You all know that Blockchain technologies have helped the finance and investment world evolve. Blockchain is associated with more than you think in money processing! So, what would happen if Blockchain technologies had a role in other industries like health care or engineering? The article below explores health care specifically. Learn about the capabilities Blockchain has that can associate with medical practice and what the future could hold.
Blockchain-Styled Solutions for Health Care on the Rise
by Rebecca Campbell | Blockchain | March 30, 2017
Blockchain technology has the potential to transform healthcare services just as it’s doing within the finance sector. Through a decentralized and encrypted network, the healthcare industry can share, store and distribute information easily and transparently, producing a streamlined system that is resistant to fraud. According to the U.S. Department of Justice, in 2016, a Medicare fraud scheme cost around $30 million in losses. A report from U.S. health startup Color Space Post, a privately owned, consumer-led health company that’s leveraging blockchain technology to develop a new healthcare infrastructure, states that “blockchain technology could make a massive impact on both the administration costs and fraud.”
And yet, even though it’s still in its infancy within the healthcare industry, blockchain technology is already helping to transform it.
Healthcoin: The First Blockchain-Based, Globally Scalable Platform for Rewarding Prevention
Founded in 2016 by CEO Diego Espinosa and COO Nick Gogerty, Healthcoin, which won the award for best private blockchain at this month’s CoinAgenda in Puerto Rico, utilizes blockchain technology to allow employers, insurers, individuals and governments across the globe to manage people’s lifestyle change and incentivize the prevention of adult onset diabetes. According to the American Diabetes Association, latest figures show that in 2012, approximately 29.1 million Americans, or 9.3 percent of the population, had diabetes.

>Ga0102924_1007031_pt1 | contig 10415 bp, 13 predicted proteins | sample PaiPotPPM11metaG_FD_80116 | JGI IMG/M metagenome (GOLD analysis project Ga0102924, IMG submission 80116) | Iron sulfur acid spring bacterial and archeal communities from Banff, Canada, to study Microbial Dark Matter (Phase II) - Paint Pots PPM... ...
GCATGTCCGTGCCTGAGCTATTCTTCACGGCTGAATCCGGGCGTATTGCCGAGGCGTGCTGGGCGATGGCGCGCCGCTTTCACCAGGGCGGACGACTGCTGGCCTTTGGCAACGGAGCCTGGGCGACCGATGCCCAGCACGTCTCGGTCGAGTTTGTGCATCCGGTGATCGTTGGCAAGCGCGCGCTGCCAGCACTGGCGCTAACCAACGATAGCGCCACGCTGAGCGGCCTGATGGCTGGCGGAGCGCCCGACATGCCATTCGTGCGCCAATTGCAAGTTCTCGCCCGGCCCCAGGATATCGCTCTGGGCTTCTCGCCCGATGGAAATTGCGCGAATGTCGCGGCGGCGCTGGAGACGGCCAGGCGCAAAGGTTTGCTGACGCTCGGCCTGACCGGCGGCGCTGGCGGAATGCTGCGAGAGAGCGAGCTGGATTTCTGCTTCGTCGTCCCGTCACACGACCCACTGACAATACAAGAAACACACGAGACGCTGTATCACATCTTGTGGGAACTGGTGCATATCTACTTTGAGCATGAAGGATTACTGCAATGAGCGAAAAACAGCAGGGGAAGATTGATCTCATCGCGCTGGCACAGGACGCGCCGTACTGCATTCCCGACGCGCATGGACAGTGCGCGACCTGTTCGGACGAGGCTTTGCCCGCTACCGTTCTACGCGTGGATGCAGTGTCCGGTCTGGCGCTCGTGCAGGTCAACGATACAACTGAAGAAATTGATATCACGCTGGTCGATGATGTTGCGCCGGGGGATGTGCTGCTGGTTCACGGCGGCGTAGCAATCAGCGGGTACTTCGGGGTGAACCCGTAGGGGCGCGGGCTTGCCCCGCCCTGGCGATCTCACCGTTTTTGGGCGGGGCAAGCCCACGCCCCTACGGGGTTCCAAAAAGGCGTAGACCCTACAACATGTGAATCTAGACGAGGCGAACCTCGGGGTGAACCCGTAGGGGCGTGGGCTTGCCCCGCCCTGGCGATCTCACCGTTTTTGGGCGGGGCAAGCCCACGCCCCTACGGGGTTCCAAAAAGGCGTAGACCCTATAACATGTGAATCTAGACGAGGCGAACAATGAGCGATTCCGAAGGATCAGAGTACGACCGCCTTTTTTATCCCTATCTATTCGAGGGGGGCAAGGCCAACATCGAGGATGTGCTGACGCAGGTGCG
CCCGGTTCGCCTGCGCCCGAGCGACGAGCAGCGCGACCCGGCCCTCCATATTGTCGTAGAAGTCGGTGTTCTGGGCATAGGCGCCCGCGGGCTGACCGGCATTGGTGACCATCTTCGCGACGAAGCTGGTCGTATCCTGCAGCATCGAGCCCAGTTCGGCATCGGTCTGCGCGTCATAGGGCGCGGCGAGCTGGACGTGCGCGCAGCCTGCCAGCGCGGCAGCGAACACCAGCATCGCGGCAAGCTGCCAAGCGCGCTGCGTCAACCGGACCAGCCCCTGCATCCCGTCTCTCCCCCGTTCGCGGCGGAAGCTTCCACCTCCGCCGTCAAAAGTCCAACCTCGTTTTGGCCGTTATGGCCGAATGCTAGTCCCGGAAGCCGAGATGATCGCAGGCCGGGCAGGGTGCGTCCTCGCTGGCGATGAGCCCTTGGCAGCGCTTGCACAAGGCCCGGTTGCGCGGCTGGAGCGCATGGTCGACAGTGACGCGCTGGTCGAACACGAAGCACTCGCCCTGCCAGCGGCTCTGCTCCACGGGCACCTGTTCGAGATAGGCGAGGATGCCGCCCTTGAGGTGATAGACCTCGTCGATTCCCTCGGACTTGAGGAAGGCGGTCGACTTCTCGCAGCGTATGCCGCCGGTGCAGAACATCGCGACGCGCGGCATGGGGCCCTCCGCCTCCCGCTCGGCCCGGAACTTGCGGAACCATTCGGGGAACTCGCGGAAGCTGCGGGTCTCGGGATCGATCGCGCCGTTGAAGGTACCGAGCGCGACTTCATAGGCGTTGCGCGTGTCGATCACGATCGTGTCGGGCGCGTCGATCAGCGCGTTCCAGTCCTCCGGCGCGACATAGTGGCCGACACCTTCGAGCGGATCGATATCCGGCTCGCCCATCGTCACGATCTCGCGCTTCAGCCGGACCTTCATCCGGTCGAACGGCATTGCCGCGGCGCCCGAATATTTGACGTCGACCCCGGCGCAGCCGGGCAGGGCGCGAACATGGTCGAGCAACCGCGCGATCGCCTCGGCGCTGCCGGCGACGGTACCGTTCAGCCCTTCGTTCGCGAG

Speaking to Bitcoin Magazine, Espinosa said that Healthcoin originated when he reversed his borderline Type 2 diabetes. Despite living a healthy lifestyle — a low-fat diet and running 25 miles per week — he found his A1c kept going up. This is a blood test, also known as hemoglobin A1c or glycohemoglobin test, that provides information on a person’s average levels of blood glucose. A normal A1c level is less than 5.7 percent. Espinosa said that after deciding to experiment with a low carb and no sugar diet, he found his biomarkers went back to normal, which helped plant the seed for Healthcoin.
“When I saw my blood labs, the idea for Healthcoin was born: shifting the focus of prevention to ‘moving the needle’ on biomarkers as opposed to just measuring steps and other ‘inputs,’” he said.
Still in its pre-launch, Healthcoin will work by tokenizing measurable improvements in health. Espinosa says that users will submit their information through their doctor, employer, insurer biometric screening program or even health apps. As it is biomarker-based, Healthcoin takes in information relating to A1c, blood pressure and high-density lipoprotein (HDL) cholesterol, which are precursors to Type 2 diabetes and heart disease.
“When a user’s biomarkers improve, the blockchain issues them a token,” said Espinosa. “This token is equivalent to a ‘certificate of proven prevention.’”
By building a plug-and-play rewards and data analytics layer for prevention, Healthcoin is aiming to create a network that engages every level, from users to doctors and international health organizations to governments. Through blockchain technology, the network trades in a market for rewarding proven prevention readily, verifying when someone has prevented their disease over their lifetime.